9.698 democracy on the net

Humanist (mccarty@phoenix.Princeton.EDU)
Fri, 5 Apr 1996 18:09:37 -0500 (EST)

Humanist Discussion Group, Vol. 9, No. 698.
Center for Electronic Texts in the Humanities (Princeton/Rutgers)
Information at http://www.princeton.edu/~mccarty/humanist/

[1] From: Charles Ess (56)
Subject: Re: 9.692 article in AM; MonoConc released

You hit it on the mark regarding Fallows - though I'm puzzled that a
guy with his track record could trip up on such a basic theoretical
Namely, in my terms, "democracy" can mean any number of things -
ranging from a pure libertarian plebescite (which is what Fallows
seems to assume it _must_ mean) through pluralist and communitarian
forms - the latter of which certainly allow for judgments about limits
of discussion, ideally based in consensus ("consent of the governed,"-
a theme from Locke and Jefferson through Habermas). These latter forms,
most political philosophers agree, are sharply distinct from "authoritarian"
regimes which programmatically ignore the wishes and voices of the
community. This means there's a continuum of democratic options - the
latter sort including the kind of considered and reasoned judgements we
refer to as editing, legislation by representatives, etc.

But for many of the libertarian voices of the Internet - and apparently
Fallows has accepted this assumption wholesale - we really only have
two choices: pure democracy of the plebescite/libertarian sort -- or
nasty old authoritarianism. Instead of a continuum, then, there's a
simple either/or: either untrammeled plebescites -- or authoritarianism
of some sort or another. In terms of speech - we have either
absolutely untrammeled "free" speech (i.e., free from all constraints)
or censorship. As you note, this simple dualism forces us to accept
any sort of editorial and/or representative legislative judgments as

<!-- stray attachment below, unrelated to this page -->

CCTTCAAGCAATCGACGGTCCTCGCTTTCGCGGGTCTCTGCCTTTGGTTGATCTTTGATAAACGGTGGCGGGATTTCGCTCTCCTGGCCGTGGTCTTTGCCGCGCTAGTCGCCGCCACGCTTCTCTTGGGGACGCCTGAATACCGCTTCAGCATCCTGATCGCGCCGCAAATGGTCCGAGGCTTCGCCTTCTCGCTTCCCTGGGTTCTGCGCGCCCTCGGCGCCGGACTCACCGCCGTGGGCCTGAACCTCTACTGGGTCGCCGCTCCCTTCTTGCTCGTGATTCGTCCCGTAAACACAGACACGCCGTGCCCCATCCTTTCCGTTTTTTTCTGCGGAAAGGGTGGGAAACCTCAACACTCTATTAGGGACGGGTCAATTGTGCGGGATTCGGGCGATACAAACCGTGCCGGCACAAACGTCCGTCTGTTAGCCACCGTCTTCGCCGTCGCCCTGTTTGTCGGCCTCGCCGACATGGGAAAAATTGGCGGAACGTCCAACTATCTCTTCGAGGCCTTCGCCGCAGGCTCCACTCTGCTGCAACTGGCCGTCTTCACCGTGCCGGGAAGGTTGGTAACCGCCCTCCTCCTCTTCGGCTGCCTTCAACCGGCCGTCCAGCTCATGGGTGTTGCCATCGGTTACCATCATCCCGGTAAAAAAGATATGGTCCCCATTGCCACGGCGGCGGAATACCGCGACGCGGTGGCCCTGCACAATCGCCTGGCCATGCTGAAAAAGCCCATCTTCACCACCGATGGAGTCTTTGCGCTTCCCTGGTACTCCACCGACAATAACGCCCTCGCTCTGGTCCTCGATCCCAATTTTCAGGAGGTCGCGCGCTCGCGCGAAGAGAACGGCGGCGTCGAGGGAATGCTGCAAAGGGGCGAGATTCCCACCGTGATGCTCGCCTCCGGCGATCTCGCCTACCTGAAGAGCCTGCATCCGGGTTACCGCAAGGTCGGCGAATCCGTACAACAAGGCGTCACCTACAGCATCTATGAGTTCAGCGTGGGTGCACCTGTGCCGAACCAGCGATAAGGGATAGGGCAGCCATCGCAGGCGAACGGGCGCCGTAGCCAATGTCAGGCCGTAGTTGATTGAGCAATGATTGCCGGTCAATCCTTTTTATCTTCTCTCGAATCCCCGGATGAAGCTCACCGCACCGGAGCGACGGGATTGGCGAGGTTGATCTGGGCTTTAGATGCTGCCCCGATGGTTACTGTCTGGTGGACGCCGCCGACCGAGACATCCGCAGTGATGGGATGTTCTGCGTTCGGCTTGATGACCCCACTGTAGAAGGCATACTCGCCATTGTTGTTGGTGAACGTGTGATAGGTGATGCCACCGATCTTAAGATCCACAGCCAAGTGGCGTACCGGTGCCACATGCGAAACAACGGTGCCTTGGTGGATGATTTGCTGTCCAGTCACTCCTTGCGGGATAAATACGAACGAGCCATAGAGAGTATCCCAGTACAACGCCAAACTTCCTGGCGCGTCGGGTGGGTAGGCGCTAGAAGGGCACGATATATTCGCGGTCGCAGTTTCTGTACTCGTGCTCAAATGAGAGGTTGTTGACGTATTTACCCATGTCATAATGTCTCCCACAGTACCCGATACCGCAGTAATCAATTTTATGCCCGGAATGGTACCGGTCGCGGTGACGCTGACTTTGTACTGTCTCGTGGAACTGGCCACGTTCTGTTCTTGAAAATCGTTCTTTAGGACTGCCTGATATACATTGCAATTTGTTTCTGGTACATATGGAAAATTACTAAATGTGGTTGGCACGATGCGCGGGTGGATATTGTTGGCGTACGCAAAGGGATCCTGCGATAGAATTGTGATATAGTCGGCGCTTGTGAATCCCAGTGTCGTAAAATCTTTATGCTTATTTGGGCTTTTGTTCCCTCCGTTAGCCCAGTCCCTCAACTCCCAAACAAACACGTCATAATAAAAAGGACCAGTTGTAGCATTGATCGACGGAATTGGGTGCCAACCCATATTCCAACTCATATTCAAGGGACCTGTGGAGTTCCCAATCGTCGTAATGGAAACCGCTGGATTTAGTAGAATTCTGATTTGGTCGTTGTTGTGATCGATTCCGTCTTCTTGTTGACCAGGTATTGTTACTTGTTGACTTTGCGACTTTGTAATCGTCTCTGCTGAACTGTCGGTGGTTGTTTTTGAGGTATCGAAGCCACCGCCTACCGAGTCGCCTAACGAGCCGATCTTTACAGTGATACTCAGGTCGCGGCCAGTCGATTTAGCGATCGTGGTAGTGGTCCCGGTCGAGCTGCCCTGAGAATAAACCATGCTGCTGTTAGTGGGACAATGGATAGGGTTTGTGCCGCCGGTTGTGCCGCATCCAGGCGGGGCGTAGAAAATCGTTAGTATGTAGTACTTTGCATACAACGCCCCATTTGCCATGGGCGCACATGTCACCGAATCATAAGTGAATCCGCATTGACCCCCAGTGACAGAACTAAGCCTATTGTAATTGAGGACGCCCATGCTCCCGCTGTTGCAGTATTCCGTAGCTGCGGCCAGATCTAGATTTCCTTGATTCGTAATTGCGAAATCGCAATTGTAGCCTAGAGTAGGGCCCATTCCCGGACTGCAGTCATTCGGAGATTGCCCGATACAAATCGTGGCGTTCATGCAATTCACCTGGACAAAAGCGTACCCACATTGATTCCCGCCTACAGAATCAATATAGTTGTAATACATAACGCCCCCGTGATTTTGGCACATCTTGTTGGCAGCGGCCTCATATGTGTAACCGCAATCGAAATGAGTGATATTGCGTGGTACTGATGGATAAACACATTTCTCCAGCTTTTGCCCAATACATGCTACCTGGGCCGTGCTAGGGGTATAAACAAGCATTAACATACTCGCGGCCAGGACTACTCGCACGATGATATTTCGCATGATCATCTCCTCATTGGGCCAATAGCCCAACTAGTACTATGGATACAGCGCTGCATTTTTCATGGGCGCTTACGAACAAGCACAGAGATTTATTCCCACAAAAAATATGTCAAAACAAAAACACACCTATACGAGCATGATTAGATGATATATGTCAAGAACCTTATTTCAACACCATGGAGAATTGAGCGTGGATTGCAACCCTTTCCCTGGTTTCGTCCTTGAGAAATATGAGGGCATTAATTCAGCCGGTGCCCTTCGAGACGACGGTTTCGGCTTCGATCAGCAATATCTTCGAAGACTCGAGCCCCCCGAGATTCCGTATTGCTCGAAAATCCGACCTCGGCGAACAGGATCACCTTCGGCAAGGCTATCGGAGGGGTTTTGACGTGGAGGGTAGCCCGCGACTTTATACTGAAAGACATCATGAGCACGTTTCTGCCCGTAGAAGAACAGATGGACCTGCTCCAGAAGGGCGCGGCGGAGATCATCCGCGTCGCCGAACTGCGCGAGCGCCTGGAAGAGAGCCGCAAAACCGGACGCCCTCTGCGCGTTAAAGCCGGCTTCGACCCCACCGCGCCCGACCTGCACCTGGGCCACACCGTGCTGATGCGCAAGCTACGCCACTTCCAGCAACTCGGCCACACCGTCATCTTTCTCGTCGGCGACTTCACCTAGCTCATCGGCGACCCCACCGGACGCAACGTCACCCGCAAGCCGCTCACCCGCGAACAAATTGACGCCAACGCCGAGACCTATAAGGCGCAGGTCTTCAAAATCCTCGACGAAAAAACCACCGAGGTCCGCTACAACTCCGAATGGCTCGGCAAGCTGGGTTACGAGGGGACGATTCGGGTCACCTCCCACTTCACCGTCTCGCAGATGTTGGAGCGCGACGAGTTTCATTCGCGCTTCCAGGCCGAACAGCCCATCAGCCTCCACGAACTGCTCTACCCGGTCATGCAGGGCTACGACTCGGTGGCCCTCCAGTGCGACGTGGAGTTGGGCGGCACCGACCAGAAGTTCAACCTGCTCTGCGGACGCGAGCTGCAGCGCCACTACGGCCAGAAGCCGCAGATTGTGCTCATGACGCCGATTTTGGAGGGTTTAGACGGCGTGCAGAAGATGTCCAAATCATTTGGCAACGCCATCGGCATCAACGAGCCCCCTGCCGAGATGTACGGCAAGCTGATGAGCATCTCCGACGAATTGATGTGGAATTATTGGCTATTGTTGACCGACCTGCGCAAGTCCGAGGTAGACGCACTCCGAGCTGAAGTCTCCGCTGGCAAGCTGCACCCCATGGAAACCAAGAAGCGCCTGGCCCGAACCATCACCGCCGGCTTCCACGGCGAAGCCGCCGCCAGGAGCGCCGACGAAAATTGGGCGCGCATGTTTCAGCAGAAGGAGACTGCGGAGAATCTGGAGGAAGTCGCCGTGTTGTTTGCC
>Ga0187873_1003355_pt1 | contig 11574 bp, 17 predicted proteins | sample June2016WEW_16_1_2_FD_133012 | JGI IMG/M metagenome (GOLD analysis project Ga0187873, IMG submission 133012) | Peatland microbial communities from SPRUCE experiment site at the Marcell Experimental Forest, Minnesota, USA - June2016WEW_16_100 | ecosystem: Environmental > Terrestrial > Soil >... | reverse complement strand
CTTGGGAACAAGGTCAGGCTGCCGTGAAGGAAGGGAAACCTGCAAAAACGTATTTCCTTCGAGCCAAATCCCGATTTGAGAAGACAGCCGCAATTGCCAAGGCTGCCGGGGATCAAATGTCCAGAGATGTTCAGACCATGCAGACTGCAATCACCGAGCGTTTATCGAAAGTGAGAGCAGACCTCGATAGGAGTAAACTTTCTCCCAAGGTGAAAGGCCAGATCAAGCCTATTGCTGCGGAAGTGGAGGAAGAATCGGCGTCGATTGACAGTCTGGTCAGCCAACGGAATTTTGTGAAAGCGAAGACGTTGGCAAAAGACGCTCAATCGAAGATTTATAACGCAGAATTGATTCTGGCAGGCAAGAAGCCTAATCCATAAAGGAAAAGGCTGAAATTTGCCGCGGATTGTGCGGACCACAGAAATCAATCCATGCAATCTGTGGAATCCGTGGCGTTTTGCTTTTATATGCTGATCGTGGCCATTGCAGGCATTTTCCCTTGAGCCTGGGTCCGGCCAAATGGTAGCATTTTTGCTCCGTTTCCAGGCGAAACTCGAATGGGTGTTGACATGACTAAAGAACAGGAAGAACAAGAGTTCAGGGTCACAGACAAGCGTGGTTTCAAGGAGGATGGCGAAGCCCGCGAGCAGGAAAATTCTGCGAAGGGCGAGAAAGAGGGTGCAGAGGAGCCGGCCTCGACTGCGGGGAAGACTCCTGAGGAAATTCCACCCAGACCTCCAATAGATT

authoritarianism only.

Several ironies attend this dualistic schema. Perhaps first and
foremost, it overlooks the logical and historical consequence of the
libertarian insistence on individual freedom from all constraints:
namely, it self-destructs.
As Hobbes argued, and as countless examples of Internet lists which
begin with no limits or rules whatsoever in the name of free speech illustrate,
the open spaces of plebescite democracy are quickly overrun by the
tyrants who manage to impose their will and view on the rest of us.
In political terms, Internet lists quickly discover that they must
move from the discourse equivalent of the Hobbesian war of each against
all (in which, in the end, only a few dominate and the list dissolves)
to a Lockean community which includes self-generated rules for editing and
controlling discourse.
But one hardly has to be an authoritarian to suggest that we are all more
free to pursue our projects in a self-regulated environment of the
Lockean sort, rather than in the constant war of each against all
engendered by Hobbesian conceptions of the individual and "freedom."
Anyone who disagrees with this should imagine trying to drive their
automobile in a Hobbesian world of no rules (in the name of freedom from
constraints for every individual) vs. a Lockean world of some modicum of
self-imposed traffic rules.

I'm not surprised that many Internet voices don't get this very well.
I am surprised that someone like Fallows doesn't. He should know better.
In any case, rest assured that this Netizen much prefers the freedoms
of expression made possible by self-regulated environments - which include
careful and judicious editors - to the Hobbesian killing fields unfortunately
characteristic of some unmoderated lists I have experienced.

Cheers and best wishes,
Charles Ess
Drury College